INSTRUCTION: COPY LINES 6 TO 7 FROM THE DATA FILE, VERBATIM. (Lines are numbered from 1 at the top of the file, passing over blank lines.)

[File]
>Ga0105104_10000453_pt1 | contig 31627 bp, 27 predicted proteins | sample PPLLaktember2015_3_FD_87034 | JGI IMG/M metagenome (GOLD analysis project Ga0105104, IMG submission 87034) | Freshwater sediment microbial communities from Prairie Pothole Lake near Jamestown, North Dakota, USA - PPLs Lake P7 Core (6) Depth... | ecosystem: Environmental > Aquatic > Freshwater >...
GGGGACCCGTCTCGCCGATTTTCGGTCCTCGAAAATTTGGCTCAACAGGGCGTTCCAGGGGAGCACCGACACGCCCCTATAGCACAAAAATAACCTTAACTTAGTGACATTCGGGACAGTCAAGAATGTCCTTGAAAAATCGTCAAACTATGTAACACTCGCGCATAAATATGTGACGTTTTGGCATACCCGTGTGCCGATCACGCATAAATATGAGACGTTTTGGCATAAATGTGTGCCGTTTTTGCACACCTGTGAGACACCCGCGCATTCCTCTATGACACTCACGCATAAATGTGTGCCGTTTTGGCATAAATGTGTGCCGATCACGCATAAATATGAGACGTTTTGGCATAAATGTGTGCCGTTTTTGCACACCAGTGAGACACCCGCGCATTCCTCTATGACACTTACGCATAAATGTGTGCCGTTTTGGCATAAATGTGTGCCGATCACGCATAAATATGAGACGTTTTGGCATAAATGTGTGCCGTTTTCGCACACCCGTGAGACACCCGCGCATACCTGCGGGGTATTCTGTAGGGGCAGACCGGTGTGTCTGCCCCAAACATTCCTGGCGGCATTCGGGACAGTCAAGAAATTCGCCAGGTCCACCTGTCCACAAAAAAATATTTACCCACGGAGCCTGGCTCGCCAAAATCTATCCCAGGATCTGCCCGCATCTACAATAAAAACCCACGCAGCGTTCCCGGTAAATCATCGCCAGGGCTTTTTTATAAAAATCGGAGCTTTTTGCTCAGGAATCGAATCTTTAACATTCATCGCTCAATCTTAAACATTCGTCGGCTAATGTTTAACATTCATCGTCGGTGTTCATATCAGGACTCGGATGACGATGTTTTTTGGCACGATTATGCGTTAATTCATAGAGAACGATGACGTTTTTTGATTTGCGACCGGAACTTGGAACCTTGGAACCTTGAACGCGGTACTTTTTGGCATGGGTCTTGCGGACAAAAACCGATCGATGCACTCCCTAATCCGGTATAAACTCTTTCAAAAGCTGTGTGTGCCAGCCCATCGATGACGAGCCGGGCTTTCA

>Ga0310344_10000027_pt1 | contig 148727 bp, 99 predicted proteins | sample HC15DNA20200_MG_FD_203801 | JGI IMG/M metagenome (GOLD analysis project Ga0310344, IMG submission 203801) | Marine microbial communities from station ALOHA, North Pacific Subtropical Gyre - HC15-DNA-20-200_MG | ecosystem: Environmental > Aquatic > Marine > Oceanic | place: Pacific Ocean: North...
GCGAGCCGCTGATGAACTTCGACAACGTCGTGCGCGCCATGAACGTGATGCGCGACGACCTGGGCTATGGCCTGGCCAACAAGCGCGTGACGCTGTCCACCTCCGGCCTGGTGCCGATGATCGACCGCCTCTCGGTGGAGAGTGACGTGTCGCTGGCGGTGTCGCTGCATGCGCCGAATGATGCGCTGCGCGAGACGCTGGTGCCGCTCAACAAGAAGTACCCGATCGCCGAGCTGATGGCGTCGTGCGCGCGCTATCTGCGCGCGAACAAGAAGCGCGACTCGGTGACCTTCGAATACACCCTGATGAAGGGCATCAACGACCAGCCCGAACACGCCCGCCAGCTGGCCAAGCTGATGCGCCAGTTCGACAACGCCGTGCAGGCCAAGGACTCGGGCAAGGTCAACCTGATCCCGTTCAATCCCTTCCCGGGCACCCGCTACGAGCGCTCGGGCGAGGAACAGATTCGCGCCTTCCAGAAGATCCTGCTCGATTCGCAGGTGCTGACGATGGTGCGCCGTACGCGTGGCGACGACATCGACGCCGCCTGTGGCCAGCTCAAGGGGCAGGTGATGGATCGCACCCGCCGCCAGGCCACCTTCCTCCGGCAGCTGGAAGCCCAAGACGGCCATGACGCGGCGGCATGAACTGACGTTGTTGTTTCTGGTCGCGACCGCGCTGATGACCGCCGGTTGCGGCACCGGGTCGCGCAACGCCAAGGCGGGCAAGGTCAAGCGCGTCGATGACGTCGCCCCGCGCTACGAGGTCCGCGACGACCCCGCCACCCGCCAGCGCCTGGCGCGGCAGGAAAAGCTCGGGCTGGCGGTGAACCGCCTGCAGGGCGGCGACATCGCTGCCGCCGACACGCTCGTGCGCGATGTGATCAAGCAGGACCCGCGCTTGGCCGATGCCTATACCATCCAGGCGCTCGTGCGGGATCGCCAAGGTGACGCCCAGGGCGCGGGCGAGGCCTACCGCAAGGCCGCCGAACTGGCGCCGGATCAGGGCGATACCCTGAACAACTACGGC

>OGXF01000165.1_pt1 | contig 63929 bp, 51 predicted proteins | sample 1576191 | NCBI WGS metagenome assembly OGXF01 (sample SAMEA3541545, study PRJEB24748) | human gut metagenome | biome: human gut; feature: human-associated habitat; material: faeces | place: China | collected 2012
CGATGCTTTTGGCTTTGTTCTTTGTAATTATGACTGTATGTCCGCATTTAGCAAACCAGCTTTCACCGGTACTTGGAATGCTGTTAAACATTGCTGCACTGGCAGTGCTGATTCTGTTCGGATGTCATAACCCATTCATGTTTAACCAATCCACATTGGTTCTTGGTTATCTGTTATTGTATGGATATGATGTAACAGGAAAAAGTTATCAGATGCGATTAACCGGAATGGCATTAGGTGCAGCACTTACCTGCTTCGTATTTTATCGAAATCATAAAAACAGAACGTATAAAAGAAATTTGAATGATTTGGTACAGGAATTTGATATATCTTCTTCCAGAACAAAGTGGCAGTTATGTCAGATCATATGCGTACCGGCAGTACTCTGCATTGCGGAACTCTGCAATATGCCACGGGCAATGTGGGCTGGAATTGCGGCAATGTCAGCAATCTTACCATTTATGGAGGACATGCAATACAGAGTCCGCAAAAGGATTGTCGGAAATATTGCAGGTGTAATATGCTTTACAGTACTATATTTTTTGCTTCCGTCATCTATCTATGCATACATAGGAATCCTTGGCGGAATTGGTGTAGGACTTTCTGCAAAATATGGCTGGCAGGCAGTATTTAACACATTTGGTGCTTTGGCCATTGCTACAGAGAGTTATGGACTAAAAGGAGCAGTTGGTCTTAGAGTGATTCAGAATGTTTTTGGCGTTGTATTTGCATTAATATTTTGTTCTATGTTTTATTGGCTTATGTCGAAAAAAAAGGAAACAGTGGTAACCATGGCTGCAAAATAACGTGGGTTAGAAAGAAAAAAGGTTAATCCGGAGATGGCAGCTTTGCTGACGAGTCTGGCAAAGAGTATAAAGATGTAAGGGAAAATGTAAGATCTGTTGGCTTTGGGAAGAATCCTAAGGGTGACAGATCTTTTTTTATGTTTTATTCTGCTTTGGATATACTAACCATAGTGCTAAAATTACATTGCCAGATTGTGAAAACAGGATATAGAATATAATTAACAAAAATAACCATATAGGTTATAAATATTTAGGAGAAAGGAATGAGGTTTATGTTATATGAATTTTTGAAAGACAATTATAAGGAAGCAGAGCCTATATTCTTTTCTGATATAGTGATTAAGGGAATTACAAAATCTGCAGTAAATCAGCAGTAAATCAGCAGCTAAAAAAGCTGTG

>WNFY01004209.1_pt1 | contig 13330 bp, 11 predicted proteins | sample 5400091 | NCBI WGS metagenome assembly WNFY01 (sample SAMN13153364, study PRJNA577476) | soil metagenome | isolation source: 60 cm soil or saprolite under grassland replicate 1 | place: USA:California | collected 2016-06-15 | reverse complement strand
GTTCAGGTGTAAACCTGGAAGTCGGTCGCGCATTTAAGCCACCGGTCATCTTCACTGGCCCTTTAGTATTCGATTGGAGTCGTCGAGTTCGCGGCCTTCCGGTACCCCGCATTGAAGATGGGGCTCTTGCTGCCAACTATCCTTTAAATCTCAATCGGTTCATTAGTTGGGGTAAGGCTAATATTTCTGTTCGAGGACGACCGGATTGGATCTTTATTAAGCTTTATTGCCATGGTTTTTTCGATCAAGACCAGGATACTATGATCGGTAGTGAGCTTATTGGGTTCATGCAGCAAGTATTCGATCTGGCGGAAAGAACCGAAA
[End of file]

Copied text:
CGATGCTTTTGGCTTTGTTCTTTGTAATTATGACTGTATGTCCGCATTTAGCAAACCAGCTTTCACCGGTACTTGGAATGCTGTTAAACATTGCTGCACTGGCAGTGCTGATTCTGTTCGGATGTCATAACCCATTCATGTTTAACCAATCCACATTGGTTCTTGGTTATCTGTTATTGTATGGATATGATGTAACAGGAAAAAGTTATCAGATGCGATTAACCGGAATGGCATTAGGTGCAGCACTTACCTGCTTCGTATTTTATCGAAATCATAAAAACAGAACGTATAAAAGAAATTTGAATGATTTGGTACAGGAATTTGATATATCTTCTTCCAGAACAAAGTGGCAGTTATGTCAGATCATATGCGTACCGGCAGTACTCTGCATTGCGGAACTCTGCAATATGCCACGGGCAATGTGGGCTGGAATTGCGGCAATGTCAGCAATCTTACCATTTATGGAGGACATGCAATACAGAGTCCGCAAAAGGATTGTCGGAAATATTGCAGGTGTAATATGCTTTACAGTACTATATTTTTTGCTTCCGTCATCTATCTATGCATACATAGGAATCCTTGGCGGAATTGGTGTAGGACTTTCTGCAAAATATGGCTGGCAGGCAGTATTTAACACATTTGGTGCTTTGGCCATTGCTACAGAGAGTTATGGACTAAAAGGAGCAGTTGGTCTTAGAGTGATTCAGAATGTTTTTGGCGTTGTATTTGCATTAATATTTTGTTCTATGTTTTATTGGCTTATGTCGAAAAAAAAGGAAACAGTGGTAACCATGGCTGCAAAATAACGTGGGTTAGAAAGAAAAAAGGTTAATCCGGAGATGGCAGCTTTGCTGACGAGTCTGGCAAAGAGTATAAAGATGTAAGGGAAAATGTAAGATCTGTTGGCTTTGGGAAGAATCCTAAGGGTGACAGATCTTTTTTTATGTTTTATTCTGCTTTGGATATACTAACCATAGTGCTAAAATTACATTGCCAGATTGTGAAAACAGGATATAGAATATAATTAACAAAAATAACCATATAGGTTATAAATATTTAGGAGAAAGGAATGAGGTTTATGTTATATGAATTTTTGAAAGACAATTATAAGGAAGCAGAGCCTATATTCTTTTCTGATATAGTGATTAAGGGAATTACAAAATCTGCAGTAAATCAGCAGTAAATCAGCAGCTAAAAAAGCTGTG

>WNFY01004209.1_pt1 | contig 13330 bp, 11 predicted proteins | sample 5400091 | NCBI WGS metagenome assembly WNFY01 (sample SAMN13153364, study PRJNA577476) | soil metagenome | isolation source: 60 cm soil or saprolite under grassland replicate 1 | place: USA:California | collected 2016-06-15 | reverse complement strand